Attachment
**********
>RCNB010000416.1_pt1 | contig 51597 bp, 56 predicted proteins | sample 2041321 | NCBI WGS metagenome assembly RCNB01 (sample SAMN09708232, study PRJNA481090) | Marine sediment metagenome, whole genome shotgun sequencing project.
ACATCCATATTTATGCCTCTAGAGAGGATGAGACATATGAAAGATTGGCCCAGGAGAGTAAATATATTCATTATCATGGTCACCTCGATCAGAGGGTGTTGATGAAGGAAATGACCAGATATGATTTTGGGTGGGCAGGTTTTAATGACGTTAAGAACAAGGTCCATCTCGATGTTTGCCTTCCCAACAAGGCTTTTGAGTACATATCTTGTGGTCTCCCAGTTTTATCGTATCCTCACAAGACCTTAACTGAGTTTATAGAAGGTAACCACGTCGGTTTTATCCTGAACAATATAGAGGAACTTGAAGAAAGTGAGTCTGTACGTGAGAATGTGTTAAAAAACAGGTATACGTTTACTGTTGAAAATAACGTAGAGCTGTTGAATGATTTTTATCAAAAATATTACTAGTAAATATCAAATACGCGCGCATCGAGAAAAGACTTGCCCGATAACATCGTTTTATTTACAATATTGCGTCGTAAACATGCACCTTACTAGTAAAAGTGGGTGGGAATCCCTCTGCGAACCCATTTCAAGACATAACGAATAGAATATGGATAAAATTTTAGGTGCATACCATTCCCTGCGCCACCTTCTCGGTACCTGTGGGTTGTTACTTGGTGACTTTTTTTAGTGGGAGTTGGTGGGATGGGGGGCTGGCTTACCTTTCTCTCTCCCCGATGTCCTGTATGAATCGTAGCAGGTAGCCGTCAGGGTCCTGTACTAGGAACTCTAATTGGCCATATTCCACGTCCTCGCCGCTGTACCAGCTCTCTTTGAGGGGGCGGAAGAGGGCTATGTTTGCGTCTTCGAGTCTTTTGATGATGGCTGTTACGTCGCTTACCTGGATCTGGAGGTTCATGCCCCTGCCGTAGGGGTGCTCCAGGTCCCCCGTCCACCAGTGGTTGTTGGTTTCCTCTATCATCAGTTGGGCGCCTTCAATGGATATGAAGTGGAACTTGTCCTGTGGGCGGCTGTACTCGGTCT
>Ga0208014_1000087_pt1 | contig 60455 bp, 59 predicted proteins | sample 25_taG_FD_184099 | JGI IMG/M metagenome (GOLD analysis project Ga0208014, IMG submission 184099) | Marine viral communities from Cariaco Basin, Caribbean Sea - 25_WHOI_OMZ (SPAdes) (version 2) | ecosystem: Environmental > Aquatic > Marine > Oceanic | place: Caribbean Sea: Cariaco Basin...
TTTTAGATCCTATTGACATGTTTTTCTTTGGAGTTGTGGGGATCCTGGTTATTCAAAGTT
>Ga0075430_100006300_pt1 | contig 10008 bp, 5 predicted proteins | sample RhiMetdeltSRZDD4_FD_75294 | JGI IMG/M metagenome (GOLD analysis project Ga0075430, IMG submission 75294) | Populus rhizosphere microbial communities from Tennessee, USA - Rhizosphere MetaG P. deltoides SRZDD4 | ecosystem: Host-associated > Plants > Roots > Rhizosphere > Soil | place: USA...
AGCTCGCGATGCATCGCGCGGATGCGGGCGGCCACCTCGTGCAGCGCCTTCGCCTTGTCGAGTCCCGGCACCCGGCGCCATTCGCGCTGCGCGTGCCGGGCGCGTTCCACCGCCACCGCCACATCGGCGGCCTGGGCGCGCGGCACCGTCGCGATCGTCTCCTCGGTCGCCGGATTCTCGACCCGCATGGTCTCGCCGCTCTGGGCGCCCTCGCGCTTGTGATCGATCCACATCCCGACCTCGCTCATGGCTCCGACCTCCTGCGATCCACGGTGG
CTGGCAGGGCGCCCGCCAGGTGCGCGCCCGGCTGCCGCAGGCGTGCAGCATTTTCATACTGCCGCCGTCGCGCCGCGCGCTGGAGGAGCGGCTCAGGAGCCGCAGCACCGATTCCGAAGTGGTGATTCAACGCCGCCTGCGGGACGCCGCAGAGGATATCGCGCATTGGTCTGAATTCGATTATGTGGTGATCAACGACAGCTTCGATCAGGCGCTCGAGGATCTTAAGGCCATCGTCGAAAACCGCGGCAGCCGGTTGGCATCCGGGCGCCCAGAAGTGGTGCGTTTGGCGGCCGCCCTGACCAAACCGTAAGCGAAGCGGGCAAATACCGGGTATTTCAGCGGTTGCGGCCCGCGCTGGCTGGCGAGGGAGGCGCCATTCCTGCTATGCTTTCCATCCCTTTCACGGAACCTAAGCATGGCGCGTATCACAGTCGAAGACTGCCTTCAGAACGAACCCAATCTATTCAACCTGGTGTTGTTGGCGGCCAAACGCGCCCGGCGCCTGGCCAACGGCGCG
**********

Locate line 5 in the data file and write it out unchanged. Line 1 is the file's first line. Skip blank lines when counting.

>Ga0075430_100006300_pt1 | contig 10008 bp, 5 predicted proteins | sample RhiMetdeltSRZDD4_FD_75294 | JGI IMG/M metagenome (GOLD analysis project Ga0075430, IMG submission 75294) | Populus rhizosphere microbial communities from Tennessee, USA - Rhizosphere MetaG P. deltoides SRZDD4 | ecosystem: Host-associated > Plants > Roots > Rhizosphere > Soil | place: USA...